- As Vice President of Comcast, he cashed in an annual salary of $16.2 million (Pulling in that kind of money, I'm sure he's a public school parent with vested interest.)
- He held a $32,400 a plate dinner fundraising event for the Democratic Party at his Mt. Airy mansion. President Obama was in attendance as well, and why wouldn't he be? Cohen helped raise over $500,000 for Obama's re-election campaign back in 2012.
- He held a Republican fundraising event at that same Mt. Airy home to help kick-off Governor Corbett's re-election campaign. Who cares about political ideology when you have the money to pay off both sides?
Meanwhile, as profits continue to skyrocket for private entities in the city, thanks to the machinations of special interest groups, the middle and lower class children of Philadelphia continue to suffer from the effects of shuttered libraries, devastated after-school activities, drastically reduced school staff, and a complete lack of support personnel essential for the operation of any large building - let alone one filled with children. Federal, State, and City funding of schools have stagnated for the past few years, clearly out of step with the vast profits being reaped by the aforementioned corporations and private universities.
The School District's adopted 2013-14 budget of $3.1 billion was laden with debt-service to, once again, corporate America. Aside from the actual $1.32 billion cost of instruction and the state-mandated payment of $704 million to charter schools (read my article on Philadelphia's Charter Problem HERE), the District's third most expensive budget item at $264 million was debt-service. In 2012, for example, the District was forced to once again borrow money due to lower than expected tax revenues and government contributions: $300 million through a bond sale just to cover operating expenses. That loan cost the District a whopping $22.2 million in interest payments for every year from 2014-2034 and effectively destroyed the District's credit rating into junk bond status, finally breaking the camel's back under a mountain of debt. The School District of Philadelphia now spends more money on debt-service than it does funding transportation, food service, and utilities in all of its buildings combined. To put it another way, that interest payment is enough to hire 2,400 teachers, with an average salary of $67,000 and an average benefits package worth $40,000 each.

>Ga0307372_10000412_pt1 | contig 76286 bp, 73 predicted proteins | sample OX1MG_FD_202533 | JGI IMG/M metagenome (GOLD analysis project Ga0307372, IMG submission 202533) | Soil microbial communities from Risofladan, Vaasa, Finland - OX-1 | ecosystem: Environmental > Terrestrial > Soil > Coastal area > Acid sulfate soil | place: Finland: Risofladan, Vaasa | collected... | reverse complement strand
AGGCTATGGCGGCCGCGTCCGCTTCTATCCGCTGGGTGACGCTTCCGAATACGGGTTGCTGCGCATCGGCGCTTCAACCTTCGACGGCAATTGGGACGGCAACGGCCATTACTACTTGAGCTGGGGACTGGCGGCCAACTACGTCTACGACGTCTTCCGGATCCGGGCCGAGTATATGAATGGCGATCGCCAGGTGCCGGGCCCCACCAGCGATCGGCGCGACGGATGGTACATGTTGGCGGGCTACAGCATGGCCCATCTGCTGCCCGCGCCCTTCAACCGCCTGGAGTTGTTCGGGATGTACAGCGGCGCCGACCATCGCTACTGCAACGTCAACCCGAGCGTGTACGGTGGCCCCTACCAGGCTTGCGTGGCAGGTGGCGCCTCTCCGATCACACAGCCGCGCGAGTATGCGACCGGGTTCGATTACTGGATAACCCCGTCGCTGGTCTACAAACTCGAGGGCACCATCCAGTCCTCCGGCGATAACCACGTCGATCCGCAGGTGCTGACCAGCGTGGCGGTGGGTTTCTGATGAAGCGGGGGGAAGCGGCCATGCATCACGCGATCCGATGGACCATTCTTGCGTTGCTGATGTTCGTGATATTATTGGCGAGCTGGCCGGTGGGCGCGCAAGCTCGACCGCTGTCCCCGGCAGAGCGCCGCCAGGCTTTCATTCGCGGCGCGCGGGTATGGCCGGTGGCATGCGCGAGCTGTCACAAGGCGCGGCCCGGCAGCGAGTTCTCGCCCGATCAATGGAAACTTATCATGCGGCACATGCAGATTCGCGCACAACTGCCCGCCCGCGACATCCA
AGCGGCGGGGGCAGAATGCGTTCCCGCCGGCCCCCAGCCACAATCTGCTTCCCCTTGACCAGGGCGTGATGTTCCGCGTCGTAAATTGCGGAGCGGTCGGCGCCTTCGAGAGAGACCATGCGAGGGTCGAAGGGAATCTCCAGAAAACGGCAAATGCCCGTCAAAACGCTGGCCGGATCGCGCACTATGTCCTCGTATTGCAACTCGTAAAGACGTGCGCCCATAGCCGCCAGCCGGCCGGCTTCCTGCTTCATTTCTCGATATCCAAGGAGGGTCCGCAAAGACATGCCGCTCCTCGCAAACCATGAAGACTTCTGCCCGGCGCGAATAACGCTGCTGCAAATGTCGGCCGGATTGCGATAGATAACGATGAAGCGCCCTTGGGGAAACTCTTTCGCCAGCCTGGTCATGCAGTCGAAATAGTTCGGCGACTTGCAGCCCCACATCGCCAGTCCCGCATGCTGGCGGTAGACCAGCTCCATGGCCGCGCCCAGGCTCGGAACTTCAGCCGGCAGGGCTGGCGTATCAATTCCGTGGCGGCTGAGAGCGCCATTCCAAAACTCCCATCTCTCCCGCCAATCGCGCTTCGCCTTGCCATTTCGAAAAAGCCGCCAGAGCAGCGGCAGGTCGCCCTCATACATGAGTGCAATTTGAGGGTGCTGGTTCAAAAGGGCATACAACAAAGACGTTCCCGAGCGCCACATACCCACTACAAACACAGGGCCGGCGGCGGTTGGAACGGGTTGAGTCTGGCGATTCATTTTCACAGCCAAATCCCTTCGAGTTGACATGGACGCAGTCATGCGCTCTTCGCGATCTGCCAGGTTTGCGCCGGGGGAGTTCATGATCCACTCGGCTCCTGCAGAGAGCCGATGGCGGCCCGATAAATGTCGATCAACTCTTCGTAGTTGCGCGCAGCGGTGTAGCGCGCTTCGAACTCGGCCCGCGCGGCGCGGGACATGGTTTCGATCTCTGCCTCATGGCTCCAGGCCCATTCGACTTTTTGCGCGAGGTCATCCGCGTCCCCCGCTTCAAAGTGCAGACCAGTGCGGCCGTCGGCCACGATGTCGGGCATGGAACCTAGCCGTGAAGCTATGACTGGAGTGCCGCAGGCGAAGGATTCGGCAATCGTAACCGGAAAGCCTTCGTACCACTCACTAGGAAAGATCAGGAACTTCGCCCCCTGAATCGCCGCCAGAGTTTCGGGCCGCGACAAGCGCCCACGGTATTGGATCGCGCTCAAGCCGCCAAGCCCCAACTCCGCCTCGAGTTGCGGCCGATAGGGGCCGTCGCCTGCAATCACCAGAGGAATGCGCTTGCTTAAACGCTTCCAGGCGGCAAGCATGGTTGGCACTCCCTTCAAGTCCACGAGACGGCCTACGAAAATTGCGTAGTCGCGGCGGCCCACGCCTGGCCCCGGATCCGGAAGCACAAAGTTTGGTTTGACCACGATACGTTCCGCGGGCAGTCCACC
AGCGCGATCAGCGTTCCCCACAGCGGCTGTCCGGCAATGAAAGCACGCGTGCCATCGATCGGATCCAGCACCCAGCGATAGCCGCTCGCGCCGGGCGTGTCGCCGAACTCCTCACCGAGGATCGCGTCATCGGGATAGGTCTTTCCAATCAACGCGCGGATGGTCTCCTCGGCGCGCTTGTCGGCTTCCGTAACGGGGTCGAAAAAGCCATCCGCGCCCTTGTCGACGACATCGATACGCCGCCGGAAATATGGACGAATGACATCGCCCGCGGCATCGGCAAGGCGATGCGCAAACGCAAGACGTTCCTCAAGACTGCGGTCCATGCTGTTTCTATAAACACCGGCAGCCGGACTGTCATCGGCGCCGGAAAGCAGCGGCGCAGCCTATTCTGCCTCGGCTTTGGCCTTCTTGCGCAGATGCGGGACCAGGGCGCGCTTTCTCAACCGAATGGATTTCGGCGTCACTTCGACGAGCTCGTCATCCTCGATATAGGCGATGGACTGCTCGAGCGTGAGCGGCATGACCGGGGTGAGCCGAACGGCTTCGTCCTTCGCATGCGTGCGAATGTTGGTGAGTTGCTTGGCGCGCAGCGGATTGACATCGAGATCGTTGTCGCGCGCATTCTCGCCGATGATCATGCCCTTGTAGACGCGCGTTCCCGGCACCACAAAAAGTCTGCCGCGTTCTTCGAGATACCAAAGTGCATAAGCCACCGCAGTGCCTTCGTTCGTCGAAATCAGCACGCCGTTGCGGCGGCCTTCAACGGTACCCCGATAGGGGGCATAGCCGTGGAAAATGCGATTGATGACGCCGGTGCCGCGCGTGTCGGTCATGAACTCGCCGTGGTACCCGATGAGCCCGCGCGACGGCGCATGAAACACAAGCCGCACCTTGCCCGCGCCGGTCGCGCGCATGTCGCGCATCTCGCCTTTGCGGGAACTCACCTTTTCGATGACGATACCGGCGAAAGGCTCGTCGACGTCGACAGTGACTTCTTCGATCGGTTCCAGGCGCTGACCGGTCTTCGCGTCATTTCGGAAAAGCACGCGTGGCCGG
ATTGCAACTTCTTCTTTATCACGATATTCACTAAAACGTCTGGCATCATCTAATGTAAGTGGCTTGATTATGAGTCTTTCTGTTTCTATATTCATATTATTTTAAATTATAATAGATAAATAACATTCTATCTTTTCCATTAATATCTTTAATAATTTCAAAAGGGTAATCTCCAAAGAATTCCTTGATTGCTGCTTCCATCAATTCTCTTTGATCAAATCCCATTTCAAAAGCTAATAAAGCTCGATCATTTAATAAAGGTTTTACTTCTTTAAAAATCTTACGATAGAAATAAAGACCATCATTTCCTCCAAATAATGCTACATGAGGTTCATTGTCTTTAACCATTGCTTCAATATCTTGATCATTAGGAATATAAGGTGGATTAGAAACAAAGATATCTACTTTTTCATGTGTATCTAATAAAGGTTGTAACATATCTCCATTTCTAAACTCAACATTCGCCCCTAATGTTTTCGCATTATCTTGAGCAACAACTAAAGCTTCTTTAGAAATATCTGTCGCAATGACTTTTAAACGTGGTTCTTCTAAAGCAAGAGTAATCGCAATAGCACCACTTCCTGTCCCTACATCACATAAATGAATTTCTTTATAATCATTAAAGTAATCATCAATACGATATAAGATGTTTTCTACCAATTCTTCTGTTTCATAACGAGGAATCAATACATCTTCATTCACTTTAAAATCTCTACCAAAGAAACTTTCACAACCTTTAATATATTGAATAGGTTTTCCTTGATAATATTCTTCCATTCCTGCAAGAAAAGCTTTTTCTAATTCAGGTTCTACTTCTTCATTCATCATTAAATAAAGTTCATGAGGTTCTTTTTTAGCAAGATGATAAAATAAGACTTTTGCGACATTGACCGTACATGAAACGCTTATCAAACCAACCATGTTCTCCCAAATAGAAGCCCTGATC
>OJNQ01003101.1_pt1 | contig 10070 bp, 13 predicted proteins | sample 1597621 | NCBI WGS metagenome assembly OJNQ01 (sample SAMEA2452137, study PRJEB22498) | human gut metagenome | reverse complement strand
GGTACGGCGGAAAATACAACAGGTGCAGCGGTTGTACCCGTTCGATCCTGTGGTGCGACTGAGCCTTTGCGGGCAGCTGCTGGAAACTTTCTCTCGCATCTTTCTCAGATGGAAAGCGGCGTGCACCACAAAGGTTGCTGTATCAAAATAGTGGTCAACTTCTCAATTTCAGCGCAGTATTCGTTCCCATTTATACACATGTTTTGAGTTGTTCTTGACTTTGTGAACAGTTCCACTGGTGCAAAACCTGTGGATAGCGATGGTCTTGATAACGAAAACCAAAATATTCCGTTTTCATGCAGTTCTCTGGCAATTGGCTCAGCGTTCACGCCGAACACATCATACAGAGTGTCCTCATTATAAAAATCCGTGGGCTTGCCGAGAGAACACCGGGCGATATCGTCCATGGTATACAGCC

So, where does that leave us teachers in 2014? Should public school educators be as optimistic about the coming year as the rising stock prices of our numerous Fortune 500 corporations? Not so fast. As those entities earning record profits continue to shirk their responsibilities, the District is forced to balance its budget on the backs of the only individuals they have some sort of control over - their teachers. The demands made upon the Philadelphia Federation of Teachers is degrading to the point of humiliation (you can view the full list HERE). Teachers have urged their union leadership not to budge as contract talks drag on, or there will be hell to pay.
At least there's one thing to look forward to in 2014 - the School District has recently announced that its 2013-14 deficit of $304 million will most likely climb by yet another $100 million. So what's the good news? Well, it looks like there is no end in sight for the gains of Philly's Wall Street giants and the exorbitant salaries their executives pull in... I'm sure one of them will step forward, start paying the same amount of taxes as the rest of us, and do their civic duty for the betterment of society as a whole.